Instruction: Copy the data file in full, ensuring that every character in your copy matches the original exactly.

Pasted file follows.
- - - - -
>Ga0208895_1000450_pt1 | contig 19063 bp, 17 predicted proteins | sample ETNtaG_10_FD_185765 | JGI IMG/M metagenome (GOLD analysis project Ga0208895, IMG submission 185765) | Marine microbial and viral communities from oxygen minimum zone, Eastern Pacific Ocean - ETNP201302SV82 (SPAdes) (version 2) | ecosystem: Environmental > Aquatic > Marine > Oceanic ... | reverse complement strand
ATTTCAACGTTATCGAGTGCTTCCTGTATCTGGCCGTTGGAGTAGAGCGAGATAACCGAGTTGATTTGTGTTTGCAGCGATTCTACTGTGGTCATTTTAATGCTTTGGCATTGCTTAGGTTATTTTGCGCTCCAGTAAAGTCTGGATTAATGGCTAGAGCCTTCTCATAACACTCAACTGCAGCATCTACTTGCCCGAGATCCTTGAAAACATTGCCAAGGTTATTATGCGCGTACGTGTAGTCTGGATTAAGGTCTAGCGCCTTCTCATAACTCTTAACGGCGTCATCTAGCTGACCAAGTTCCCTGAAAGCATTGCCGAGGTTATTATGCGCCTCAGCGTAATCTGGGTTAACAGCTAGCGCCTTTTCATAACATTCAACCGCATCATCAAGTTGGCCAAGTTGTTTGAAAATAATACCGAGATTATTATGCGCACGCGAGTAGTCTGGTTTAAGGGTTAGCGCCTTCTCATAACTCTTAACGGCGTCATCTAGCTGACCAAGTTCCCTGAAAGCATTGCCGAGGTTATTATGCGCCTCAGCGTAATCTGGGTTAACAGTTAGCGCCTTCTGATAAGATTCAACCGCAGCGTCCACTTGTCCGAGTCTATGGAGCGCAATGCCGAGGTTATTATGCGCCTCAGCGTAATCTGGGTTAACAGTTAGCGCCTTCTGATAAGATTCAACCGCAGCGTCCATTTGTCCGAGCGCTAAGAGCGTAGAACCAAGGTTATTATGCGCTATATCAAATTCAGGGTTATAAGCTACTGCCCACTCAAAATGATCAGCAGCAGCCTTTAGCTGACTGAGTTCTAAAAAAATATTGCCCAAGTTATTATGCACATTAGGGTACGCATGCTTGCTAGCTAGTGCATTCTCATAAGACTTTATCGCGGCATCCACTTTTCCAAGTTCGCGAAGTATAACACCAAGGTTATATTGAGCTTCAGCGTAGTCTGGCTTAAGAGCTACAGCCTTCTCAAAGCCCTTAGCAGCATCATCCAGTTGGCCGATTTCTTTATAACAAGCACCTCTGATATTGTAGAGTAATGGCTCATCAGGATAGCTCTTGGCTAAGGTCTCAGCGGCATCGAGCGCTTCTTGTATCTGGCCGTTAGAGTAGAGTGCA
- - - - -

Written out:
>Ga0208895_1000450_pt1 | contig 19063 bp, 17 predicted proteins | sample ETNtaG_10_FD_185765 | JGI IMG/M metagenome (GOLD analysis project Ga0208895, IMG submission 185765) | Marine microbial and viral communities from oxygen minimum zone, Eastern Pacific Ocean - ETNP201302SV82 (SPAdes) (version 2) | ecosystem: Environmental > Aquatic > Marine > Oceanic ... | reverse complement strand
ATTTCAACGTTATCGAGTGCTTCCTGTATCTGGCCGTTGGAGTAGAGCGAGATAACCGAGTTGATTTGTGTTTGCAGCGATTCTACTGTGGTCATTTTAATGCTTTGGCATTGCTTAGGTTATTTTGCGCTCCAGTAAAGTCTGGATTAATGGCTAGAGCCTTCTCATAACACTCAACTGCAGCATCTACTTGCCCGAGATCCTTGAAAACATTGCCAAGGTTATTATGCGCGTACGTGTAGTCTGGATTAAGGTCTAGCGCCTTCTCATAACTCTTAACGGCGTCATCTAGCTGACCAAGTTCCCTGAAAGCATTGCCGAGGTTATTATGCGCCTCAGCGTAATCTGGGTTAACAGCTAGCGCCTTTTCATAACATTCAACCGCATCATCAAGTTGGCCAAGTTGTTTGAAAATAATACCGAGATTATTATGCGCACGCGAGTAGTCTGGTTTAAGGGTTAGCGCCTTCTCATAACTCTTAACGGCGTCATCTAGCTGACCAAGTTCCCTGAAAGCATTGCCGAGGTTATTATGCGCCTCAGCGTAATCTGGGTTAACAGTTAGCGCCTTCTGATAAGATTCAACCGCAGCGTCCACTTGTCCGAGTCTATGGAGCGCAATGCCGAGGTTATTATGCGCCTCAGCGTAATCTGGGTTAACAGTTAGCGCCTTCTGATAAGATTCAACCGCAGCGTCCATTTGTCCGAGCGCTAAGAGCGTAGAACCAAGGTTATTATGCGCTATATCAAATTCAGGGTTATAAGCTACTGCCCACTCAAAATGATCAGCAGCAGCCTTTAGCTGACTGAGTTCTAAAAAAATATTGCCCAAGTTATTATGCACATTAGGGTACGCATGCTTGCTAGCTAGTGCATTCTCATAAGACTTTATCGCGGCATCCACTTTTCCAAGTTCGCGAAGTATAACACCAAGGTTATATTGAGCTTCAGCGTAGTCTGGCTTAAGAGCTACAGCCTTCTCAAAGCCCTTAGCAGCATCATCCAGTTGGCCGATTTCTTTATAACAAGCACCTCTGATATTGTAGAGTAATGGCTCATCAGGATAGCTCTTGGCTAAGGTCTCAGCGGCATCGAGCGCTTCTTGTATCTGGCCGTTAGAGTAGAGTGCA